Cost-Effectiveness of Optimizing Use of Statins in Australia: Using Outpatient Data From the REACH Registry
AuthorAdemi, Z; Reid, CM; Hollingsworth, B; Stoelwinder, J; Steg, PG; Bhatt, DL; Vale, M; Liew, D
Source TitleClinical Therapeutics: the international peer-reviewed journal of drug therapy
AffiliationMedicine - Royal Melbourne Hospital
Document TypeJournal Article
CitationsAdemi, Z., Reid, C. M., Hollingsworth, B., Stoelwinder, J., Steg, P. G., Bhatt, D. L., Vale, M. & Liew, D. (2011). Cost-Effectiveness of Optimizing Use of Statins in Australia: Using Outpatient Data From the REACH Registry. CLINICAL THERAPEUTICS, 33 (10), pp.1456-1465. https://doi.org/10.1016/j.clinthera.2011.08.004.
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C1 - Journal Articles Refereed
BACKGROUND: Although few cardiovascular registries report the costs of illness or cost-effectiveness of health interventions, such information is critical to inform the effective and cost-effective management of cardiovascular disease, particularly if drawn from population-based registries, which more accurately reflect clinical practice and follow up patients for much longer than clinical trials. OBJECTIVE: The goal of this study was to estimate the cost-effectiveness of closing the statin "treatment gap" in the secondary prevention of coronary artery disease (CAD) in Australia. METHODS: A decision analysis Markov model was developed with yearly cycles and the health states of alive or dead. Using data from the Australian Reduction of Atherothrombosis for Continued Health Registry, the model compared current statin coverage (82%) in the secondary prevention of CAD (the current group) with a hypothetical situation of 100% coverage (the improved group). The 18% gap was filled with use of generic statins. Data from a recent meta-analysis were used to estimate the benefits of statin use in terms of reducing recurrent cardiovascular events and death. Government reimbursement data from 2011 were used to calculate direct health care costs. The cost of the intervention to improve statin coverage was assumed to be $250 per person. Years of life lived and costs were discounted at 5% annually. All values are given in Australian dollars. RESULTS: Among the 2058 subjects in the current group, the model estimated that there would be 106 nonfatal myocardial infractions, 68 nonfatal strokes, and 275 deaths over 5 years. In the improved group, all of whom took statins, the corresponding numbers were 101, 65, and 259, equating to numbers needed to treat of 426, 639, and 127, respectively. Over the 5 years, there would be 0.018 life-years gained (discounted) at a net cost of $546 (discounted) per person. These equated to an incremental cost-effectiveness ratio of $29,717 per life-year gained. CONCLUSION: The results suggest that for patients with CAD, maximizing coverage with statins, in line with evidence-based recommendations, represents a cost-effective means of secondary prevention.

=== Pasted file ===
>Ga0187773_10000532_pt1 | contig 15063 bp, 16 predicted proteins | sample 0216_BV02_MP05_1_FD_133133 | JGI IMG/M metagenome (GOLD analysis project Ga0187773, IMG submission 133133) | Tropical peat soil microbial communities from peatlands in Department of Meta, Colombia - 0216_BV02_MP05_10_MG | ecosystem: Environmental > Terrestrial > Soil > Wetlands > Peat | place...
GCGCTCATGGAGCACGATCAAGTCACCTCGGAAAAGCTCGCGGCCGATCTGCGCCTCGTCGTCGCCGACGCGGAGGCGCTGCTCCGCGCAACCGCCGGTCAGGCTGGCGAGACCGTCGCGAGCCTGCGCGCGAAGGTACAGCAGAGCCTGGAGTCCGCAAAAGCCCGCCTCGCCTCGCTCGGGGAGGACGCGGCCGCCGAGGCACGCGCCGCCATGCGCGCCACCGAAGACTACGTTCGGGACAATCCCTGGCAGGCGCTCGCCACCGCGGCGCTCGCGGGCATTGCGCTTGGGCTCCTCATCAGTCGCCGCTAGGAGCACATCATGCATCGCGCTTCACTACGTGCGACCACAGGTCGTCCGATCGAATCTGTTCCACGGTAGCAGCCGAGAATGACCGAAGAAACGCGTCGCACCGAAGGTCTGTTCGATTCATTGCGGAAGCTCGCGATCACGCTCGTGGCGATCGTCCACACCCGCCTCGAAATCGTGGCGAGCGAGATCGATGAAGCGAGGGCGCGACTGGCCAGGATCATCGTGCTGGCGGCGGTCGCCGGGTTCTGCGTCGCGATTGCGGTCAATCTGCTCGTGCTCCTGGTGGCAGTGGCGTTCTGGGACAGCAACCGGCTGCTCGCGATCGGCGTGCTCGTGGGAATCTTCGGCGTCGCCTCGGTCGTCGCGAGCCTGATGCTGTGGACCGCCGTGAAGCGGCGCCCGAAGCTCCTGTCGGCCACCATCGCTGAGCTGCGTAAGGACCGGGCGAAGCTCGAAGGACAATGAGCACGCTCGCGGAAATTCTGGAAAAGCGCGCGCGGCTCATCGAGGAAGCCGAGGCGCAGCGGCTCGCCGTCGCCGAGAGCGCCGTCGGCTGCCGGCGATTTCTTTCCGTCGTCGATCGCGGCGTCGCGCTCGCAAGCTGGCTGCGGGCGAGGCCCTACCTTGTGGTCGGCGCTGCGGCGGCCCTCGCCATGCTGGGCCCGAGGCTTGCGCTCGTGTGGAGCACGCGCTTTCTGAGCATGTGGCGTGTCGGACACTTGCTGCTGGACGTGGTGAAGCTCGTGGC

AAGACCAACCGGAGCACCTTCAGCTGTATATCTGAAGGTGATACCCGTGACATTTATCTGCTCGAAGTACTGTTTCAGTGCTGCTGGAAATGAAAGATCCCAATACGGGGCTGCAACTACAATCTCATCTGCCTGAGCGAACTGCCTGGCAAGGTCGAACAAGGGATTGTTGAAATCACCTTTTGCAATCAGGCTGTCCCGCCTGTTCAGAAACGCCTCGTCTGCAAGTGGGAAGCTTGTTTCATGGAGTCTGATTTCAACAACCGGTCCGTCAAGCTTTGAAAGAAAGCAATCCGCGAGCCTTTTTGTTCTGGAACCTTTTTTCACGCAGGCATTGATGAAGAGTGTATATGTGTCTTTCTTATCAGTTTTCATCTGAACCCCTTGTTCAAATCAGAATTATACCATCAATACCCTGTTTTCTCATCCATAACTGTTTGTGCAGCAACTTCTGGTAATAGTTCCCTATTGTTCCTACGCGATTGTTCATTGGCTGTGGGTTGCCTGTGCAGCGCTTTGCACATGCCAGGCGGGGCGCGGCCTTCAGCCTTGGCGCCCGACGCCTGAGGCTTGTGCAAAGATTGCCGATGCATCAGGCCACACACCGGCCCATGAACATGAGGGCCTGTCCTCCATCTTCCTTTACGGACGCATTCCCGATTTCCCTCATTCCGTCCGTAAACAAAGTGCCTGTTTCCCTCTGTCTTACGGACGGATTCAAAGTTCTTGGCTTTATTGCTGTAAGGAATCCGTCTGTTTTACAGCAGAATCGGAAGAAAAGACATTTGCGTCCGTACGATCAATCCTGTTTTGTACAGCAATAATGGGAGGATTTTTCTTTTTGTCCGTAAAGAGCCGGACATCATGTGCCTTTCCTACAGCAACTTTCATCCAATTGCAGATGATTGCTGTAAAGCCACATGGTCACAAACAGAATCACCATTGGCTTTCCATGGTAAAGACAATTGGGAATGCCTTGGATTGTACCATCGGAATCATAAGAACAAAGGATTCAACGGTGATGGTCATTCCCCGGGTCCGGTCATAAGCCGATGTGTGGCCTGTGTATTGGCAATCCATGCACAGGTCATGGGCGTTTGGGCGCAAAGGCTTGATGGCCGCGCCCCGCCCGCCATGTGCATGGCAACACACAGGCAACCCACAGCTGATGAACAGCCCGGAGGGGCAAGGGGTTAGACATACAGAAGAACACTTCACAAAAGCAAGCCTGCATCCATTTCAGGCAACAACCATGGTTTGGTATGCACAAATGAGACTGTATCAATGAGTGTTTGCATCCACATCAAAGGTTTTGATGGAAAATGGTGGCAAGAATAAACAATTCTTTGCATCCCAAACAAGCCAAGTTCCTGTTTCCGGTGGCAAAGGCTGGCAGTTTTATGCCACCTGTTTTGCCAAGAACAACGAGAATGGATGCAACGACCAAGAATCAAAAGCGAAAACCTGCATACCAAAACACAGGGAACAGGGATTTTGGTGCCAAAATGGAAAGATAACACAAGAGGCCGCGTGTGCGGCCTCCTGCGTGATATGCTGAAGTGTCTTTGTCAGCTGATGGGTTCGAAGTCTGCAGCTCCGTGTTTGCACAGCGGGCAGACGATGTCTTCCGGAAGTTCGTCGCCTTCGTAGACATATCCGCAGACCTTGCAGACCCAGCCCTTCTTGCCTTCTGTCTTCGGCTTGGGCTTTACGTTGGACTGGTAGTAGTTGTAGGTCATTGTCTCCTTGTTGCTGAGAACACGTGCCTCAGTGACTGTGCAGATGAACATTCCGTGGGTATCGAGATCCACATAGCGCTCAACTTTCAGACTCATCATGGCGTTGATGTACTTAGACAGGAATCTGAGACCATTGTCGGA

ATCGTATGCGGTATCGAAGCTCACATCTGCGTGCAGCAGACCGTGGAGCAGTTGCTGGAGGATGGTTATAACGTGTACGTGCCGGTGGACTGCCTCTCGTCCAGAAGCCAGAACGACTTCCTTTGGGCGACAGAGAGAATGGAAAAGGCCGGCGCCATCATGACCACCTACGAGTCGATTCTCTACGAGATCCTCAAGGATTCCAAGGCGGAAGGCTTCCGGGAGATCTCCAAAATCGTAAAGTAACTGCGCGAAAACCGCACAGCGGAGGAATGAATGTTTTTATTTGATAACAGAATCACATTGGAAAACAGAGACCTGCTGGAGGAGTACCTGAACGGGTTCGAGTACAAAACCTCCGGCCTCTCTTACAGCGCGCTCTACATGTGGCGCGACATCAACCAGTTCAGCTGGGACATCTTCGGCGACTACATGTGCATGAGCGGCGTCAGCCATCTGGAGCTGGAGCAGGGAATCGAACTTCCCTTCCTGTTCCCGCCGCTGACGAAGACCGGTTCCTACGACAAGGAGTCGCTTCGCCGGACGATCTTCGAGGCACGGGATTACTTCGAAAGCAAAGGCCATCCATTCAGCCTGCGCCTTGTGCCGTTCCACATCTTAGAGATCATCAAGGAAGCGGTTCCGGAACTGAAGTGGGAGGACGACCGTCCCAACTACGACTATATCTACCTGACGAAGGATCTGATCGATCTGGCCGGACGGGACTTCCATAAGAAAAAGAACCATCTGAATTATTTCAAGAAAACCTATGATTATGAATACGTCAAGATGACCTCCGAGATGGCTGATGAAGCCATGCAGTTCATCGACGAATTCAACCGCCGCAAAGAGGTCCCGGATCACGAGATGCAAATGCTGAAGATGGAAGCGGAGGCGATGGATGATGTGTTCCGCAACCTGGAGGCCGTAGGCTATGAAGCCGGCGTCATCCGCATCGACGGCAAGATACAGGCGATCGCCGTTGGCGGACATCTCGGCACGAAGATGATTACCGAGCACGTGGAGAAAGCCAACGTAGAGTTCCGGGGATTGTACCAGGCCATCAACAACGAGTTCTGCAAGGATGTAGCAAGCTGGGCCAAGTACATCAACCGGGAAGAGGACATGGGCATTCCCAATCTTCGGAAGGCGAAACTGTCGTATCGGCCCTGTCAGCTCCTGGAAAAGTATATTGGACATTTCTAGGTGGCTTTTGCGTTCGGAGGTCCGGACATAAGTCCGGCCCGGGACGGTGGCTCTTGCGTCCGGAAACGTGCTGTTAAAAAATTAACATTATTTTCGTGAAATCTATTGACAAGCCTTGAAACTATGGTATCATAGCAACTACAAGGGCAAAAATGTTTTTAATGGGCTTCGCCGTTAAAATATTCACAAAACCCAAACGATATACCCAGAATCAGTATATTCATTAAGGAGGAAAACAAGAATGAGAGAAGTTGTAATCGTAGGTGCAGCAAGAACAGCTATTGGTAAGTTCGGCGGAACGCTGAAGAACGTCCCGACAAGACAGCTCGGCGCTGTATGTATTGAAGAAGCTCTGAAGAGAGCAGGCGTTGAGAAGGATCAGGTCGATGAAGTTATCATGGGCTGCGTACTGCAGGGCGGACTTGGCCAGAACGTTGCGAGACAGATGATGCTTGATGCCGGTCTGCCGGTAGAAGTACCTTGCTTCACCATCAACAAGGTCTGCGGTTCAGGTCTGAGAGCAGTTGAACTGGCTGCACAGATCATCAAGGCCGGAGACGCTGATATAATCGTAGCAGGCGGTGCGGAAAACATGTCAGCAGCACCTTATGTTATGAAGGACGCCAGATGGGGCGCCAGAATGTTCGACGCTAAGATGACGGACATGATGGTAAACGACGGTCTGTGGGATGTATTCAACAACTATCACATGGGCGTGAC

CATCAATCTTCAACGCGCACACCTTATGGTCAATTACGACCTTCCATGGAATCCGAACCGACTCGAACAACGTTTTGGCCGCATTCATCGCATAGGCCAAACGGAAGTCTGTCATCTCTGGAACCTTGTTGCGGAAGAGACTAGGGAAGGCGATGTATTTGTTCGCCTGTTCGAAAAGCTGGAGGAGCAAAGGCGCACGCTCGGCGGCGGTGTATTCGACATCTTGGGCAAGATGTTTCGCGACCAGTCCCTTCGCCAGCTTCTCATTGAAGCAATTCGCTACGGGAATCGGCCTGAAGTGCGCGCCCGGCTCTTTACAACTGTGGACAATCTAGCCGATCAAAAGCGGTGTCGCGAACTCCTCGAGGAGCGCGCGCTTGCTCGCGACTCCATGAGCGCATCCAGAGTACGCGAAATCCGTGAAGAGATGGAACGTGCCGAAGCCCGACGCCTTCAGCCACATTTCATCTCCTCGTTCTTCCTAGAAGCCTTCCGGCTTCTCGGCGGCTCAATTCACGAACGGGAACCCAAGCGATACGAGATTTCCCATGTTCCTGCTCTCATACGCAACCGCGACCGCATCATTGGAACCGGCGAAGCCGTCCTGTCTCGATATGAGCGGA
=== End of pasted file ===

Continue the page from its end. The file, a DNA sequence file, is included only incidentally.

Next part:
KeywordsEpidemiology; Health Economics; Clinical Health (Organs; Diseases and Abnormal Conditions) not elsewhere classified
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